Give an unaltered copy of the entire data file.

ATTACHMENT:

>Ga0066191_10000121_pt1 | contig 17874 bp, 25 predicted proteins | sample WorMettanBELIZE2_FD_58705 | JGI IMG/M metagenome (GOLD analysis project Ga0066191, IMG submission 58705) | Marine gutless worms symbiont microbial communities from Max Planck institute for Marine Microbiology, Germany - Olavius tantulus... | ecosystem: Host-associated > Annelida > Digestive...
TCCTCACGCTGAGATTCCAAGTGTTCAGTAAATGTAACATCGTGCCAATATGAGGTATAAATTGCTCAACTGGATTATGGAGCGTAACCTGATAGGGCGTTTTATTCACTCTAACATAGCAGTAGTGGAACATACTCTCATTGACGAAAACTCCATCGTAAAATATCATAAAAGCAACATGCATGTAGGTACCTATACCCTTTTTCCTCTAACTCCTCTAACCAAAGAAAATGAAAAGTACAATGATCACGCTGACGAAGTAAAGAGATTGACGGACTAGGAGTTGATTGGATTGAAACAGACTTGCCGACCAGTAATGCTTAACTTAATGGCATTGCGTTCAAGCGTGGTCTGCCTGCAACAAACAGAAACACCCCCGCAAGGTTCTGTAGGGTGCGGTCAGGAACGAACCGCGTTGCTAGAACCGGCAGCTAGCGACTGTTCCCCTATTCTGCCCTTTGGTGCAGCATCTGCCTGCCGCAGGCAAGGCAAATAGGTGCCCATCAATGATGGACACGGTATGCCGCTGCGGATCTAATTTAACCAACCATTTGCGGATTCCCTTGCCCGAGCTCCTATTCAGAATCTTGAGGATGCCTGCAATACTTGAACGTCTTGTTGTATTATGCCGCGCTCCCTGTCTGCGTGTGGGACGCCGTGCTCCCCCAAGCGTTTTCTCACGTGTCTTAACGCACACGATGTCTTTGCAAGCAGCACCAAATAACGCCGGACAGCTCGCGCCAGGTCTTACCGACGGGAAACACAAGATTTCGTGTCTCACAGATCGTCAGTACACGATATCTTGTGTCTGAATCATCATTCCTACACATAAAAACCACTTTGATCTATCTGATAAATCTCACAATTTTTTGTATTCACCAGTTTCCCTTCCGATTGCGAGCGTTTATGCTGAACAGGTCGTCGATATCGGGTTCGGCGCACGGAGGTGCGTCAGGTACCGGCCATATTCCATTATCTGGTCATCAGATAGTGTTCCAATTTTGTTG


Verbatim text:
>Ga0066191_10000121_pt1 | contig 17874 bp, 25 predicted proteins | sample WorMettanBELIZE2_FD_58705 | JGI IMG/M metagenome (GOLD analysis project Ga0066191, IMG submission 58705) | Marine gutless worms symbiont microbial communities from Max Planck institute for Marine Microbiology, Germany - Olavius tantulus... | ecosystem: Host-associated > Annelida > Digestive...
TCCTCACGCTGAGATTCCAAGTGTTCAGTAAATGTAACATCGTGCCAATATGAGGTATAAATTGCTCAACTGGATTATGGAGCGTAACCTGATAGGGCGTTTTATTCACTCTAACATAGCAGTAGTGGAACATACTCTCATTGACGAAAACTCCATCGTAAAATATCATAAAAGCAACATGCATGTAGGTACCTATACCCTTTTTCCTCTAACTCCTCTAACCAAAGAAAATGAAAAGTACAATGATCACGCTGACGAAGTAAAGAGATTGACGGACTAGGAGTTGATTGGATTGAAACAGACTTGCCGACCAGTAATGCTTAACTTAATGGCATTGCGTTCAAGCGTGGTCTGCCTGCAACAAACAGAAACACCCCCGCAAGGTTCTGTAGGGTGCGGTCAGGAACGAACCGCGTTGCTAGAACCGGCAGCTAGCGACTGTTCCCCTATTCTGCCCTTTGGTGCAGCATCTGCCTGCCGCAGGCAAGGCAAATAGGTGCCCATCAATGATGGACACGGTATGCCGCTGCGGATCTAATTTAACCAACCATTTGCGGATTCCCTTGCCCGAGCTCCTATTCAGAATCTTGAGGATGCCTGCAATACTTGAACGTCTTGTTGTATTATGCCGCGCTCCCTGTCTGCGTGTGGGACGCCGTGCTCCCCCAAGCGTTTTCTCACGTGTCTTAACGCACACGATGTCTTTGCAAGCAGCACCAAATAACGCCGGACAGCTCGCGCCAGGTCTTACCGACGGGAAACACAAGATTTCGTGTCTCACAGATCGTCAGTACACGATATCTTGTGTCTGAATCATCATTCCTACACATAAAAACCACTTTGATCTATCTGATAAATCTCACAATTTTTTGTATTCACCAGTTTCCCTTCCGATTGCGAGCGTTTATGCTGAACAGGTCGTCGATATCGGGTTCGGCGCACGGAGGTGCGTCAGGTACCGGCCATATTCCATTATCTGGTCATCAGATAGTGTTCCAATTTTGTTG